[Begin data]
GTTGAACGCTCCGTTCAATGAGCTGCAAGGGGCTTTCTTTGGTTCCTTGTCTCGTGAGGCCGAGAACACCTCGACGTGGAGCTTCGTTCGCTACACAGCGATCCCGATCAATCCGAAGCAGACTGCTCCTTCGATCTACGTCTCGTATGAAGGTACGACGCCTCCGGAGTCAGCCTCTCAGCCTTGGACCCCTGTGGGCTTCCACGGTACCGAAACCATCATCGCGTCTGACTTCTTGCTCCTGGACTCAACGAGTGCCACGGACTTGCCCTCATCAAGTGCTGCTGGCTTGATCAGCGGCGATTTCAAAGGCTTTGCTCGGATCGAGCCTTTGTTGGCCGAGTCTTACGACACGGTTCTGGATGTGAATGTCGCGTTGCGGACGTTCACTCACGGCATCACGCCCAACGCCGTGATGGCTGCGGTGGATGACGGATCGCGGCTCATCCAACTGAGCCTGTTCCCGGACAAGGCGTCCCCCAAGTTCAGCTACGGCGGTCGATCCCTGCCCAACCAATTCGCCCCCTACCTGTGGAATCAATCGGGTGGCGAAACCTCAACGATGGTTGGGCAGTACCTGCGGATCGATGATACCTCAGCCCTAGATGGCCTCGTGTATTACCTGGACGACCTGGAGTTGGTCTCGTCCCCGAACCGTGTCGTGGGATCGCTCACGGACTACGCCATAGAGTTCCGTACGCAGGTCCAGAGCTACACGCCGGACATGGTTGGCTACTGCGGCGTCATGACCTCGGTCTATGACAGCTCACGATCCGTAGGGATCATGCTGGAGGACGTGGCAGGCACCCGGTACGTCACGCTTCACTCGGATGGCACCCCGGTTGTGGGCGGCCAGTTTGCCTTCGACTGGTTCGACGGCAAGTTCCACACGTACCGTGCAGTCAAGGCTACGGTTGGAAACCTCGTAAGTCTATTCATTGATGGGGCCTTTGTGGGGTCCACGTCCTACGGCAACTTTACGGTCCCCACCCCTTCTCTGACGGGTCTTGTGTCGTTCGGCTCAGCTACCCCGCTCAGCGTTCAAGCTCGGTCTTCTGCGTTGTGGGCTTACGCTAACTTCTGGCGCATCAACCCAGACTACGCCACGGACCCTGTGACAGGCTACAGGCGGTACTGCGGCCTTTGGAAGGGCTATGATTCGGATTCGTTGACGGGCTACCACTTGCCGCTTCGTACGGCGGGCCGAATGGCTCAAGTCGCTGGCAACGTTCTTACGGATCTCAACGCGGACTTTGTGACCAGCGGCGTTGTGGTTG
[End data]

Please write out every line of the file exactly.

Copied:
GTTGAACGCTCCGTTCAATGAGCTGCAAGGGGCTTTCTTTGGTTCCTTGTCTCGTGAGGCCGAGAACACCTCGACGTGGAGCTTCGTTCGCTACACAGCGATCCCGATCAATCCGAAGCAGACTGCTCCTTCGATCTACGTCTCGTATGAAGGTACGACGCCTCCGGAGTCAGCCTCTCAGCCTTGGACCCCTGTGGGCTTCCACGGTACCGAAACCATCATCGCGTCTGACTTCTTGCTCCTGGACTCAACGAGTGCCACGGACTTGCCCTCATCAAGTGCTGCTGGCTTGATCAGCGGCGATTTCAAAGGCTTTGCTCGGATCGAGCCTTTGTTGGCCGAGTCTTACGACACGGTTCTGGATGTGAATGTCGCGTTGCGGACGTTCACTCACGGCATCACGCCCAACGCCGTGATGGCTGCGGTGGATGACGGATCGCGGCTCATCCAACTGAGCCTGTTCCCGGACAAGGCGTCCCCCAAGTTCAGCTACGGCGGTCGATCCCTGCCCAACCAATTCGCCCCCTACCTGTGGAATCAATCGGGTGGCGAAACCTCAACGATGGTTGGGCAGTACCTGCGGATCGATGATACCTCAGCCCTAGATGGCCTCGTGTATTACCTGGACGACCTGGAGTTGGTCTCGTCCCCGAACCGTGTCGTGGGATCGCTCACGGACTACGCCATAGAGTTCCGTACGCAGGTCCAGAGCTACACGCCGGACATGGTTGGCTACTGCGGCGTCATGACCTCGGTCTATGACAGCTCACGATCCGTAGGGATCATGCTGGAGGACGTGGCAGGCACCCGGTACGTCACGCTTCACTCGGATGGCACCCCGGTTGTGGGCGGCCAGTTTGCCTTCGACTGGTTCGACGGCAAGTTCCACACGTACCGTGCAGTCAAGGCTACGGTTGGAAACCTCGTAAGTCTATTCATTGATGGGGCCTTTGTGGGGTCCACGTCCTACGGCAACTTTACGGTCCCCACCCCTTCTCTGACGGGTCTTGTGTCGTTCGGCTCAGCTACCCCGCTCAGCGTTCAAGCTCGGTCTTCTGCGTTGTGGGCTTACGCTAACTTCTGGCGCATCAACCCAGACTACGCCACGGACCCTGTGACAGGCTACAGGCGGTACTGCGGCCTTTGGAAGGGCTATGATTCGGATTCGTTGACGGGCTACCACTTGCCGCTTCGTACGGCGGGCCGAATGGCTCAAGTCGCTGGCAACGTTCTTACGGATCTCAACGCGGACTTTGTGACCAGCGGCGTTGTGGTTG